Shadi Bartsch-Zimmer

Biography and Interests: 

Shadi Bartsch-Zimmer

Title: Helen A. Regenstein Distinguished Service Professor of Classics and the Program in Gender Studies
Education: B.A. Princeton, Ph.D. UC Berkeley
Office: Classics 26
Areas of Specialization: Neronian literature; Seneca the Younger; History of Classical Rhetoric; the Ancient Novel; the Classics in Modern China

My research focuses on two areas. The first is the literature and philosophy of the Neronian period. I have published on the four major authors of the mid-first century (Lucan, Seneca, Persius and Petronius) and remain particularly invested in questions of authorial personae, ethical stances, and elite and marginalized voices. In addition, I am interested in the meeting-point of poetic and philosophical genres. My most recent work has been on the governing metaphors of Persius’ satires, and on his manipulation of quasi-Rabelaisian alimentary, digestive, and sexual images to convey philosophical content matter. 

The second area in which I work is the reception of the Western classical corpus in modern China. As members of the very culture which the Greco-Roman canon helped to create, most of us are more embedded in our Western heritage than we realize. This inevitably affects our interpretation of these texts. But what would it be like if we came to Plato, Vergil, Augustine as complete strangers? The opening up of China and the interest of its scholars in the Western literary, philosophical and political tradition offers us a unique chance to sketch out potential answers to that question.

I am also currently the Director of the Stevanovich Institute on the Formation of Knowledge, a university-wide initiative to explore the historical and social contexts in which knowledge is created, legitimized, and circulated.

Recent Publications: 


  • Vergil's Aeneid: a close translation of Vergil's Aeneid in blank verse. In progress and under contract with Farrar, Straus, Giroux.
  • Cambridge Companion to the Age of Nero, ed. with K. Freudenburg and C. Littlewood. Cambridge University Press, 2017.
  • Cambridge Companion to Seneca, ed. with A. Schiesaro. Cambridge University Press. 2015.
  • Persius: A Study in Food, Philosophy, and the Figural. The University of Chicago Press. 2015. (Winner of the 2016 Goodwin Award of Merit)
  • The Mirror of the Self:  Sexuality, Self-Knowledge, and the Gaze in the Early Roman Empire.  The University of Chicago Press.  2006.


  • “Persius.” The Encyclopedia of Ancient History.  Wiley-Blackwell.  Forthcoming in 2018.
  • “We Damn Your Memory,” an article on the complex issue of tearing down historical statues. Forthcoming in Encyclopedia Britannica special issue with Madeleine Albright, Paul Krugman, Shirin Ebadi, et al.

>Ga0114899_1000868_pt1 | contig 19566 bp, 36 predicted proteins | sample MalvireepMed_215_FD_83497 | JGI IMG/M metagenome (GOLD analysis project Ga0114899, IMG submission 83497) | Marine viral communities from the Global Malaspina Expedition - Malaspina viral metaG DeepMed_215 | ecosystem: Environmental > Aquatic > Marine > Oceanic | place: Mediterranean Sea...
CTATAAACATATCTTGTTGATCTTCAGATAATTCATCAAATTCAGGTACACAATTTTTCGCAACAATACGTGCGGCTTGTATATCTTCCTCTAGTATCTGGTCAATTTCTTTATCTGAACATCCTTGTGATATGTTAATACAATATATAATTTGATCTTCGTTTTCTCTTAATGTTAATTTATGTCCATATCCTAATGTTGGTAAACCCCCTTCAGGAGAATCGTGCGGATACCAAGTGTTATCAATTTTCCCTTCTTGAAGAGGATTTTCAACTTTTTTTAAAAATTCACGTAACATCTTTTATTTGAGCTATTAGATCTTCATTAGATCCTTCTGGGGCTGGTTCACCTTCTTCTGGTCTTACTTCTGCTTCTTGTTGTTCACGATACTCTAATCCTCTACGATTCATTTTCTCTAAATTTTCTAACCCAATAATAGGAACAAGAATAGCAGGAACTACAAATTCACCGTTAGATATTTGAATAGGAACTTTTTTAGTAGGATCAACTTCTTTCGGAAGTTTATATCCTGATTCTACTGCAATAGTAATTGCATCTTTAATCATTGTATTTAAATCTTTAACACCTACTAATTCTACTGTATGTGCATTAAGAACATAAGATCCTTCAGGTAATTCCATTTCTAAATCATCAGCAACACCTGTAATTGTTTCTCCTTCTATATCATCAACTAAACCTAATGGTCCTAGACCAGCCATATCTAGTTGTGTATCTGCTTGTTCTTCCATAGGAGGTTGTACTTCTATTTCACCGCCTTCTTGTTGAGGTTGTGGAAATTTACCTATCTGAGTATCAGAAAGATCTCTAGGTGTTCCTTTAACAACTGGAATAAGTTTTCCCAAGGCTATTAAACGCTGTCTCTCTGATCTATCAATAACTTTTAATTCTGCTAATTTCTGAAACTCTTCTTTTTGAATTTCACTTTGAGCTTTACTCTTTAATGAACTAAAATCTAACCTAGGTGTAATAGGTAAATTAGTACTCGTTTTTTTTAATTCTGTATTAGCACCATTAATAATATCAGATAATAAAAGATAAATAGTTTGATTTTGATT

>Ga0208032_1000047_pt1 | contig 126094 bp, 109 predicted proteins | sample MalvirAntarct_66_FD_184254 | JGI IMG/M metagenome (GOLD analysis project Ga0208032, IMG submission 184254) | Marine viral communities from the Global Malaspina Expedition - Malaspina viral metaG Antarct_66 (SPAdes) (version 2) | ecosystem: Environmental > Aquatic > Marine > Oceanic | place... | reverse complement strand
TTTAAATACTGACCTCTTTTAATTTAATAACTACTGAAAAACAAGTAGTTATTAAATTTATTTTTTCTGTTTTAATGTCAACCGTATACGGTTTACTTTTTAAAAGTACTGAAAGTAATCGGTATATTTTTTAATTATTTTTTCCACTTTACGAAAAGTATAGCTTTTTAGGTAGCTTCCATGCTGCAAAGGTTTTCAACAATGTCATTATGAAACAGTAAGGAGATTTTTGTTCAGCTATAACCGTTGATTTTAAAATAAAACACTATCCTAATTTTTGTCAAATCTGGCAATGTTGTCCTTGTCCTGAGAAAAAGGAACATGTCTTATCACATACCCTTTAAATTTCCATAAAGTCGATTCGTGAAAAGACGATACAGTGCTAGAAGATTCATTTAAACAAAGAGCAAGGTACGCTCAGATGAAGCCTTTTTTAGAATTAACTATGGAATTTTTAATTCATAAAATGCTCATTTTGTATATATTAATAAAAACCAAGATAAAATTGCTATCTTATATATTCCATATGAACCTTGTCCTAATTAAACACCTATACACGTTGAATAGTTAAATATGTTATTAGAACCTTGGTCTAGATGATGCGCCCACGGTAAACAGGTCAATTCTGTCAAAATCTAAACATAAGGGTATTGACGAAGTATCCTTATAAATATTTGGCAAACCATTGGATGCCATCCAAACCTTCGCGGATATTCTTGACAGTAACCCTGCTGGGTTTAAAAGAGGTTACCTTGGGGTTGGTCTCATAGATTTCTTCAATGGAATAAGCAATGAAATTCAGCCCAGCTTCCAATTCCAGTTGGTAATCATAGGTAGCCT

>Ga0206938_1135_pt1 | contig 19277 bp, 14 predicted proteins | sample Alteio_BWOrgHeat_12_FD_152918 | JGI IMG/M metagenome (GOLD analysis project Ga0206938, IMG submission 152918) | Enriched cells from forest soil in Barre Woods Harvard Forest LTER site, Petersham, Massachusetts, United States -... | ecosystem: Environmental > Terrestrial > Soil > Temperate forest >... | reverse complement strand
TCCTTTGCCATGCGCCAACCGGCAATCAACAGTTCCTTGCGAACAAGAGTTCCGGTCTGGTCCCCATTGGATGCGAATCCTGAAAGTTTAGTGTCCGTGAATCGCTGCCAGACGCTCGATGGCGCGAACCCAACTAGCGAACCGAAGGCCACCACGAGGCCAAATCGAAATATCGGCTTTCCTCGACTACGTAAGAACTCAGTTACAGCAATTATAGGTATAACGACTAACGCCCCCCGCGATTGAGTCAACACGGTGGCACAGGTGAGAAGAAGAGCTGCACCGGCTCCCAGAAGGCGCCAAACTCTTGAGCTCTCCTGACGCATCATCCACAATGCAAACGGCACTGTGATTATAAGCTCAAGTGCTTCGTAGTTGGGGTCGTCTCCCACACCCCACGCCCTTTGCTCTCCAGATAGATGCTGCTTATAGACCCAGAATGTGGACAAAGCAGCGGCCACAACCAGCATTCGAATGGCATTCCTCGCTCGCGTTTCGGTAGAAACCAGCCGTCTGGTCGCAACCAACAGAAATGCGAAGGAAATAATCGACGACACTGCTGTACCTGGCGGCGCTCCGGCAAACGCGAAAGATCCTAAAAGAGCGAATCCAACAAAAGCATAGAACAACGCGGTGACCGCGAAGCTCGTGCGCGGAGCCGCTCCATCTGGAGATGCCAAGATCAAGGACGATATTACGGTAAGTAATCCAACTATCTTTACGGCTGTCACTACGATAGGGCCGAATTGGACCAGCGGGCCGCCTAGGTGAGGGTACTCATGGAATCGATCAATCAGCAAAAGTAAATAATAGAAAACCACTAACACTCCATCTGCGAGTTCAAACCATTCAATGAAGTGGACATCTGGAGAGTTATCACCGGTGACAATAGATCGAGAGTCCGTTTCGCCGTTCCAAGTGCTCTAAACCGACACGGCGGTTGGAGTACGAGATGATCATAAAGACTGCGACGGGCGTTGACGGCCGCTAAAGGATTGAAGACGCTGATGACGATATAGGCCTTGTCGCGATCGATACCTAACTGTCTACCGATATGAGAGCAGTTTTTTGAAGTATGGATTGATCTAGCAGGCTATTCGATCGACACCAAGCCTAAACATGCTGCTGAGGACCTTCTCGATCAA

• “Mind the Gap: The Aeneid and the Poetics of Narrative.” Qui Parle 26 (2017), forthcoming.
  • “Les facettes d’un tyran.” Review essay of D. Grau, Néron en Occcident:  Une figure de l’histoire. Critique (2017): 919-31.
  • “Introduction: Formations of Knowledge.” KNOW 1.1 and 1.2 (2017).
  • “傻瓜的智慧”: 基督教和古典传统.” (“The Wisdom of Fools: Christianity and the Classical Tradition.”) China Scholarship, 2017.
  • “Philosophers and the State in the Age of Nero,” in The Cambridge Companion to the Age of Nero, ed. S. Bartsch, K. Freudenburg, and C. Littlewood. Cambridge University Press.  2017.
  • “Angles on an Emperor” with C. Littlewood and K. Freudenburg, in The Cambridge Companion to the Age of Nero, ed. S. Bartsch, K. Freudenburg, and C. Littlewood. Cambridge University Press. 2017.
  • “Saving the Aeneid: Fulgentius’ Radical Hermeneutics,” in Complex Inferiorities: The Poetics of the Weaker Voice in Latin Literature. Oxford University Press. 2017.
  • “Naturalizing Amicitia in Roman Politics,” in Eros, Family, and Community, ed. Yoav Rinon, 41-56. Georg Olms Verlag. 2016.
  • “Roman Literature: Translation, Metaphor, and Empire.” Daedalus 145 (2016): 30-39.
  • “Philosophers in Politics.” Review essay on J. Romm, Dying Every Day: Seneca at the Court of Nero, and Emily Wilson, Seneca, in the London Review of Books, vol. 37 no. 12, 33-35. June 16, 2015.
  • “Philosophy, Physicians, and Persianic Satire,” in On the Psyche: Studies in Ancient Literature, Psychology and Health, ed. John Wilkins.  Oxford University Press. 2016.
  • “The Ancient Greeks in Modern China: Interpretation and Metamorphosis” in The Reception of Greek and Roman Culture in East Asia: Texts & Artefacts, Institutions & Practices, ed. A-B. Renger. Forthcoming from Brill. 2016.
  • “Introduction: Senecan Studies Today,” with A. Schiesaro, in The Cambridge Companion to Seneca, ed. S. Bartsch and A. Schiesaro. Cambridge University Press. 2015.
  • “The Senecan Self,” in The Cambridge Companion to Seneca, ed. S. Bartsch and A. Schiesaro. Cambridge University Press. 2015.
  • “古希腊理性的批判在中国文化.” (“The Critique of Ancient Greek Rationality in Chinese Culture.” Special edition of 中國學術 (Zhongguo Xueshu). 2015.
  • “Rhetoric and Philosophy at Rome,” in The Oxford Handbook of Rhetorical Studies, ed. M. MacDonald. Oxford University Press. 2014.
  • “Persius’ Socrates and the Failure of Pedagogy,” in The Philosophizing Muse: The Influence of Greek Philosophy on Roman Poetry, eds. D. Konstan and M. Garani, 303-16. Cambridge University Press. 2014


  • Human Being and Citizen: Aristotle, Augustine, Dante
  • The Reception of Virgil’s Aeneid
  • Persius and Roman Satire
  • Reason and Religion in the West
  • Lucan’s Bellum Civile